After almost 20 years of haplessly blazing a golden trail for its rivals, CBS, under onetime-TV-actor–turn-CEO Leslie Moonves, is finally cashing in to the tune of hundreds of millions of dollars on the future of broadcast television — “retransmission consent” fees.
And yet, even with a windfall of $250 million a year in new revenues from cable operators CBS won't likely ever match the scale its rivals have achieved.
Ironically, by exploiting CBS’ nearly two-decades-old vision of “retrans,” rivals ABC, Fox and NBC built multi-billion-dollar cable empires that dwarf the entire worth of CBS, which also owns Showtime, sprawling radio and outdoor advertising businesses and publisher Simon & Schuster.
Indeed, at about $10 billion, CBS’ value is less than that of some individual networks that are part of those cable empires (see chart).
That’s not to say the Eye won’t remain a sparkle in the eyes of investors — particularly its controlling shareholder, the irrepressible Sumner Redstone. Especially if it funnels massive sums of the newfound riches their way.
And that's what Moonves is signaling.
"Before the end of the year, we're going to determine what to do with our cash," Moonves told analysts earlier this month, "whether it involves paying down further debt, whether it involves returning money to our shareholders in the form of increased dividends or share repurchase.
At the same time, Moonves has a reliable pool of profits to reinvest into multi-platform programming that may also fatten CBS' bottom line.
The only ones who may not be so happy are pay-TV customers.
Just as higher retail prices are being imposed in almost every other media segment, consumers now also likely will be called upon to foot most of the tab for that almost fabled second stream of income long sought by broadcast television to break the dependence on advertising, until now the lynchpin of free over-the-air TV.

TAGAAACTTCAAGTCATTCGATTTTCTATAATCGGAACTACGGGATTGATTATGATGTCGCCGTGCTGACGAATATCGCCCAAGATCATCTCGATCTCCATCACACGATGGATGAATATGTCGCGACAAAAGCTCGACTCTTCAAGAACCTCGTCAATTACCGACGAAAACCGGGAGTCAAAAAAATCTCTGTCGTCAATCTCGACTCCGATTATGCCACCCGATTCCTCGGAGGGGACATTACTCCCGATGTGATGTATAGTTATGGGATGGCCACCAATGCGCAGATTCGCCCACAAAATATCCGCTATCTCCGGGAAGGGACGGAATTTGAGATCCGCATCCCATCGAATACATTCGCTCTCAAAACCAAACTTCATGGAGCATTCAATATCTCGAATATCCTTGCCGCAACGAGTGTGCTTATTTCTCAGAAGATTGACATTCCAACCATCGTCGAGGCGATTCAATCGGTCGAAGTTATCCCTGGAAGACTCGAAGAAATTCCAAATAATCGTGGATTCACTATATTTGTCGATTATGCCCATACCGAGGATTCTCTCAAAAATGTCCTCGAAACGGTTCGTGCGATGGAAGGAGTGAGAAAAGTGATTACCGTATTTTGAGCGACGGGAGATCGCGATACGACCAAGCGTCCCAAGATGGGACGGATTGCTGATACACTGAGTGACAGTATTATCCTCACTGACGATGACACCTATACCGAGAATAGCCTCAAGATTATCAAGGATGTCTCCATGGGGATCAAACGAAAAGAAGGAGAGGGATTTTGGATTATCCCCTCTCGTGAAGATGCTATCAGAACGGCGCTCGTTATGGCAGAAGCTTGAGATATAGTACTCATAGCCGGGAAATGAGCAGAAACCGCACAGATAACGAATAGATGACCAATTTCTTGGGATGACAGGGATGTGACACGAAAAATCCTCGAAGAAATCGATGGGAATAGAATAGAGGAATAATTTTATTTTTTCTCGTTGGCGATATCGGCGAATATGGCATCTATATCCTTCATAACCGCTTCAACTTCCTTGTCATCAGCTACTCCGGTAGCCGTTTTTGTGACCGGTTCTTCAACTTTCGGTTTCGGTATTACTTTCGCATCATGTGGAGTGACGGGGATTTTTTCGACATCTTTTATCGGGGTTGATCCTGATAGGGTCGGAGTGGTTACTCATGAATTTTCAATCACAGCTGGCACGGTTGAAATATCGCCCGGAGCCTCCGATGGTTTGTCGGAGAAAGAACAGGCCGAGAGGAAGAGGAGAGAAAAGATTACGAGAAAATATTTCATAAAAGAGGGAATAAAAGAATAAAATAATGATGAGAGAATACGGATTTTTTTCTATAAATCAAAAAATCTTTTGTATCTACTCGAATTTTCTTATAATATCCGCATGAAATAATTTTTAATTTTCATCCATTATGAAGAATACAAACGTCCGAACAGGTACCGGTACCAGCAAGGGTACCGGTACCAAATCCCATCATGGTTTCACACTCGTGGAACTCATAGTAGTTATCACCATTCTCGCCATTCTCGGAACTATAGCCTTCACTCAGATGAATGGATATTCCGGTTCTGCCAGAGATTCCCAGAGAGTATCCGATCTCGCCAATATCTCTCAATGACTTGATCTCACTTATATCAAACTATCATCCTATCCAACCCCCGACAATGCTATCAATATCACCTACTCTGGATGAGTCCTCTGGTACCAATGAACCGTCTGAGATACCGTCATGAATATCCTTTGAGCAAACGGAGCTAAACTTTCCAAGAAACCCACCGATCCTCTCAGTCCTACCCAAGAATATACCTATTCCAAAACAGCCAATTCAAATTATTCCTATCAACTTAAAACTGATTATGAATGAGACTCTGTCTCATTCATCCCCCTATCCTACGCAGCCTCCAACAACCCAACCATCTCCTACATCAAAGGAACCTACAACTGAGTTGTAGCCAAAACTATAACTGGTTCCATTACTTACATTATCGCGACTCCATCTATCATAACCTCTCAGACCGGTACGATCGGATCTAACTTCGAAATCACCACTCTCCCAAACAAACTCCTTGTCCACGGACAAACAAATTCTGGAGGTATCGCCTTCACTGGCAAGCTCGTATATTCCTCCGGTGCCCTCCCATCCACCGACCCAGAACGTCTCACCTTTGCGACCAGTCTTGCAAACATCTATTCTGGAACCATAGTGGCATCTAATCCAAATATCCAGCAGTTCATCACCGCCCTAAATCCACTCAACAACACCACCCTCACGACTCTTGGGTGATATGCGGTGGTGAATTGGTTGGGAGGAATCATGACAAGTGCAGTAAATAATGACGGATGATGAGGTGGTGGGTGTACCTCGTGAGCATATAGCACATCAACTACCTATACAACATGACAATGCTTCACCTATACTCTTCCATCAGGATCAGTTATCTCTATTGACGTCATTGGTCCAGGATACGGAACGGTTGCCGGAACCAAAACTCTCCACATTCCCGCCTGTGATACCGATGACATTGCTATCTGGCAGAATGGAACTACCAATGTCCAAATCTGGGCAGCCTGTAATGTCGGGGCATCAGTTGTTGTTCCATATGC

Many consumers have never quite understood “retransmission consent.” Many might have thought it something best filed under the category of “too-much-information.”
In fact, the concept is simple — consent by local TV broadcasters to allow a cable operator to retransmit its signal to pay-TV customers — for a fee or, as it were, other valuable consideration. And as the owner of local TV stations, CBS led the fight in Congress for adoption of retrans in the Cable Act of 1992, arguing that popular network programming was the biggest draw on pay-TV services.
The problem was that cable operators balked at paying broadcasters for “free” TV signals. So the majors came up with another ploy — distribution for their upstart cable channels. Thus was born FX at Fox, ESPN2 at ABC and America’s Talking, the precursor to MSNBC, at NBC.
The only loser among the Big 4 was CBS. It not only dropped demands for cash, it never got around to launching cable channels to barter for cable carriage.
Well, not exactly. For the brief few years that CBS was combined with cable giant Viacom, it did capture some of the financial value that came from being a sibling of cable networks such as MTV, Nickelodeon and BET.
That all changed when Redstone moved five years ago to separate Viacom and CBS. Moonves began a concerted campaign of industry jawboning to extract cash payments from cable operators.
He first negotiated payments from the smaller operators. Then last year came deals with Time Warner Cable, the nation’s second largest operator, and Cablevision, a major operator in greater New York City.
Earlier this month, Moonves reached an unprecedented decade-long deal with Comcast, the nation’s largest cable operator. The pact included expanded distribution for CBS College Sports Network and the Smithsonian Channel, CBS' belated entries into the cable network business. More of CBS-owned programming also will be available on demand and online.
Analysts estimate that the Comcast deal alone could generate revenues in 2012 of $75 million.
“We are now well on our way to delivering on our goal of north of $250 million in annual revenue from retrans in 2012,” Moonves told analysts during a conference call to discuss Q2 earnings. “We have established that CBS will be paid for retrans, something that I've been talking about for years and is a significant part of the future of our Company … we now have a dual revenue stream base for CBS going forward.”
Given his success now with CBS' 20-year-old business strategy, perhaps Moonves ought consider returning some of the network's old TV shows to the air. Surely, there are rich Nielsen ratings to be mined from, say, the 1970s detective series "Cannon" — especially the episodes guest-starring the little-known tough-guy actor Leslie Moonves.